Since the UK’s departure from the European Union on 31st December 2020, Regulation (EU) No 1215/2012 on jurisdiction and the recognition and enforcement of judgments (the Brussels I Recast) ceased to apply. When it comes to jurisdiction, a UK domiciled Claimant seeking to serve proceedings in a Member State of the European Union will now need to rely on English common law. The Claimant will have to satisfy the court that:
In these uncertain times, Defendants may be tempted to take on the jurisdictional challenge. But at what cost?
The recent decision in Abu Dhabi Commercial Bank PJSC v Shetty & Ors  EWHC 1020 (Comm) demonstrates the danger of taking an unreasonable approach.
This matter related to fraud claims worth more than USD$1bn. The Claimant (Abu Dhabi Commercial Bank PJSC) alleged massive fraud within NMC Plc, its main subsidiary located in the United Arab Emirates (UAE), NMC healthcare Plc, and its other subsidiaries (together “The Group”). The Group’s activity was the operation of private medical facilities, mainly in the UAE. The first four Defendants were the majority shareholders of NMC Plc and/or the officers or senior officers of the Group company.
The claim was issued in the High Court of Justice of England & Wales. Although the first four Defendants challenged jurisdiction and argued that the above three requirements were not met under the Common Law, the Honourable Justice Pelling QC concluded that:
However, the judge found that the courts of Abu Dhabi were the most appropriate forum for the issues to be tried. The claim was stayed and the Defendants sought to recover their costs of the jurisdictional challenge.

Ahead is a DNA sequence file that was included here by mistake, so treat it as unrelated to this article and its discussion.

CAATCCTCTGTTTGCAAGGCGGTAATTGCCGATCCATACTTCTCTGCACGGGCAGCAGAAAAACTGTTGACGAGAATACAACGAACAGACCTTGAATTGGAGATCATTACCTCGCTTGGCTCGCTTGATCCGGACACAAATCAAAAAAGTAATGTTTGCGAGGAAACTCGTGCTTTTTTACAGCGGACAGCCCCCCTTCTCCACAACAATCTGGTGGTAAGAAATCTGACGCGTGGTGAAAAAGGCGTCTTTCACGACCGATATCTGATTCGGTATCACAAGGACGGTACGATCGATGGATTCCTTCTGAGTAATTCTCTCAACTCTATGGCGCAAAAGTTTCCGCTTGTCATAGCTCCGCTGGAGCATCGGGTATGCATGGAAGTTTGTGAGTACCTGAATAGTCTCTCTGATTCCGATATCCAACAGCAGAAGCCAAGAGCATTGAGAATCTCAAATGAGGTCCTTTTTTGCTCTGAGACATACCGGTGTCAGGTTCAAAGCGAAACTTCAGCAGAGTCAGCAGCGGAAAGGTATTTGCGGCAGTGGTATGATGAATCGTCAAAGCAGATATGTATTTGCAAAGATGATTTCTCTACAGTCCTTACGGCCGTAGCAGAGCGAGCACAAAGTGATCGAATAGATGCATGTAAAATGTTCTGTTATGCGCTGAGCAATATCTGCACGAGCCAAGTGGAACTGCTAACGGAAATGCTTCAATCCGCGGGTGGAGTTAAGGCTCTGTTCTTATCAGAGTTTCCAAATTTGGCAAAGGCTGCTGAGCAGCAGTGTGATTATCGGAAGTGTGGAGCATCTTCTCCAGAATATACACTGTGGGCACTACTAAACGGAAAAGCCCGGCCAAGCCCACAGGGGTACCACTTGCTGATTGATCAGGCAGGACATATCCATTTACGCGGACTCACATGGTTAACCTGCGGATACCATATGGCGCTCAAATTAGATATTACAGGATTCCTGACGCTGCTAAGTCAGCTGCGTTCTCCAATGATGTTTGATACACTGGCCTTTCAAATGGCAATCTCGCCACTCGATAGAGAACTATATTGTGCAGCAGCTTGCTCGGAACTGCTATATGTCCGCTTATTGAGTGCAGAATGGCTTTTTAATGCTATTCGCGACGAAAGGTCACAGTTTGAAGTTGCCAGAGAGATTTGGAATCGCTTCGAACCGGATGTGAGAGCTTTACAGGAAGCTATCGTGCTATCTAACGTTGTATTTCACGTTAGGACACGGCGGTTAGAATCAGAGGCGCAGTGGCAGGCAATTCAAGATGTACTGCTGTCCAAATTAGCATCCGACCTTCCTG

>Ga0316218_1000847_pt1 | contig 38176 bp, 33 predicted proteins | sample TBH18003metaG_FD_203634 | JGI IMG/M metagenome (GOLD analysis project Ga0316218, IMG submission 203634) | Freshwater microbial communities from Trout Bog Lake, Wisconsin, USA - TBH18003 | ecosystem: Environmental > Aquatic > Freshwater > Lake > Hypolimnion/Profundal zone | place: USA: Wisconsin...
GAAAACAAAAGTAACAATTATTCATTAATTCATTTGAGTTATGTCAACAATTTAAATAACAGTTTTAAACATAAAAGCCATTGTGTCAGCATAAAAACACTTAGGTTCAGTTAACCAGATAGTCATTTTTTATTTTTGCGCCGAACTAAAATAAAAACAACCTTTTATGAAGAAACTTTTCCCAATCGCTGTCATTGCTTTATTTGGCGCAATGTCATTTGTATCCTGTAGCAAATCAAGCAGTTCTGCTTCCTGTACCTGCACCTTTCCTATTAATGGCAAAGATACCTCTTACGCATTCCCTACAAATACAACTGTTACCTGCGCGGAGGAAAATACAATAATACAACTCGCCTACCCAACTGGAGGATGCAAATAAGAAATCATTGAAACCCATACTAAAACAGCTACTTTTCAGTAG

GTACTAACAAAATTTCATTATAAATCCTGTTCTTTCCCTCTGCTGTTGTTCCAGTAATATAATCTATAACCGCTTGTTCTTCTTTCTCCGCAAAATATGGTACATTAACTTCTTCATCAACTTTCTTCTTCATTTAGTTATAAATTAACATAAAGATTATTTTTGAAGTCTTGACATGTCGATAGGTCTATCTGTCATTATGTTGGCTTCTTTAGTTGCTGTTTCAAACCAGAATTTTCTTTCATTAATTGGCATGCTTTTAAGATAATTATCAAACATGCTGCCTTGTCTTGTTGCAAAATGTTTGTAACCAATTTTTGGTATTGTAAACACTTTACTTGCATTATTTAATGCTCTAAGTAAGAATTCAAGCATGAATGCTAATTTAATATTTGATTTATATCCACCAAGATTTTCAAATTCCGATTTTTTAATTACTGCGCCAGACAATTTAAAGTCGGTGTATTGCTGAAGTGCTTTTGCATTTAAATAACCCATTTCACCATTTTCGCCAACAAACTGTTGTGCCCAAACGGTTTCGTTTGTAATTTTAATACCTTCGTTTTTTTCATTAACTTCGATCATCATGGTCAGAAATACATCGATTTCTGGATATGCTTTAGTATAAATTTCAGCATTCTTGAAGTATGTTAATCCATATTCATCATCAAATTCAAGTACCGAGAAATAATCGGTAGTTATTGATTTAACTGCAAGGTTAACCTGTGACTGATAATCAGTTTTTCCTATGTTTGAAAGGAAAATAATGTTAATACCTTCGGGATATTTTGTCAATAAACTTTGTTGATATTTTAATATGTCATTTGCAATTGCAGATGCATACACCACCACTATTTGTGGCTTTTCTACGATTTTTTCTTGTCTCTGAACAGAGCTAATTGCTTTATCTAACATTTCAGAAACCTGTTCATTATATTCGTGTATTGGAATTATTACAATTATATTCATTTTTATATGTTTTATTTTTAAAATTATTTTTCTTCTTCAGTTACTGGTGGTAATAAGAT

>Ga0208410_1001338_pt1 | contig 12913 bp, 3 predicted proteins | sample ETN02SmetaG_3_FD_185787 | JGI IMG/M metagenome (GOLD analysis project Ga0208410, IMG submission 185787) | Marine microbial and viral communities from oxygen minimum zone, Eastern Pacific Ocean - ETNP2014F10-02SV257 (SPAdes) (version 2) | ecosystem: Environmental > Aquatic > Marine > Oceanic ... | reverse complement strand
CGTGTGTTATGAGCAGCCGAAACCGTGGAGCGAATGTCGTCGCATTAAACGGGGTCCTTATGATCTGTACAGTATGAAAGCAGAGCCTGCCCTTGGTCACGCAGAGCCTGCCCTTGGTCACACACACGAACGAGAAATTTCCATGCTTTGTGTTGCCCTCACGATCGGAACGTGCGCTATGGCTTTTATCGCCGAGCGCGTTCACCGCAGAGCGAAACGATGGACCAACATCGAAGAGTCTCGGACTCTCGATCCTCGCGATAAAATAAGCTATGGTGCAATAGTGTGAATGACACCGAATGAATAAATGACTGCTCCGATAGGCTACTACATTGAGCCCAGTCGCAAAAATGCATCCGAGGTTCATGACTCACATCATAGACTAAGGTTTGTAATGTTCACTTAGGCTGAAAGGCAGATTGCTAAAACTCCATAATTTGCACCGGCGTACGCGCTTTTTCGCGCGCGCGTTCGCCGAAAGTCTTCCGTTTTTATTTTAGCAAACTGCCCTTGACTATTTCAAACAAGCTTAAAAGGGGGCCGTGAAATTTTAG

The applicable principles when it comes to costs are to be found under CPR Part 44.2(2) “(a) the general rule is that the unsuccessful party will be ordered to pay the costs of the successful party; but (b) the court may make a different order”.
Under CPR 44.2(4), “In deciding what order (if any) to make about costs, the court will have regard to all the circumstances, including –
(a) the conduct of all the parties;
(b) whether a party has succeeded on part of its case, even if that party has not been wholly successful…”.
Under CPR 44.2(6), “(6) The orders which the court may make under this rule include an order that a party must pay –
(a) a proportion of another party’s costs;
(b) a stated amount in respect of another party’s costs;
(c) costs from or until a certain date only;
(d) costs incurred before proceedings have begun;
(e) costs relating to particular steps taken in the proceedings;
(f) costs relating only to a distinct part of the proceedings; and
(g) interest on costs from or until a certain date, including a date before judgment…
When challenging jurisdiction, a Defendant may raise issues with all three requirements under Common Law to dissuade theClaimant from pursuing a claim or increase its potential chances of success. This was certainly the case in this Claim.
Interestingly for all parties involved, the judge stated:
“A defendant who had succeeded on one of the issues but had lost on the other two issues should not expect to recover its full costs of the jurisdictional challenge:
So to this case, I am entirely satisfied that the defendants have succeeded in the result and so in principle are entitled to recover at least some of the costs of the jurisdiction application. However, as I have said, that application depended on three true issues, two of which the defendants lost”.
The judge decided that the appropriate solution was “to direct that each of the defendants should recover one-third of their costs of the jurisdiction challenge”.
Defendants, and Claimants equally, should be aware that narrowing issues, and making reasonable concessions, represents the best way forward to avoid disappointment when it comes to recovering costs.
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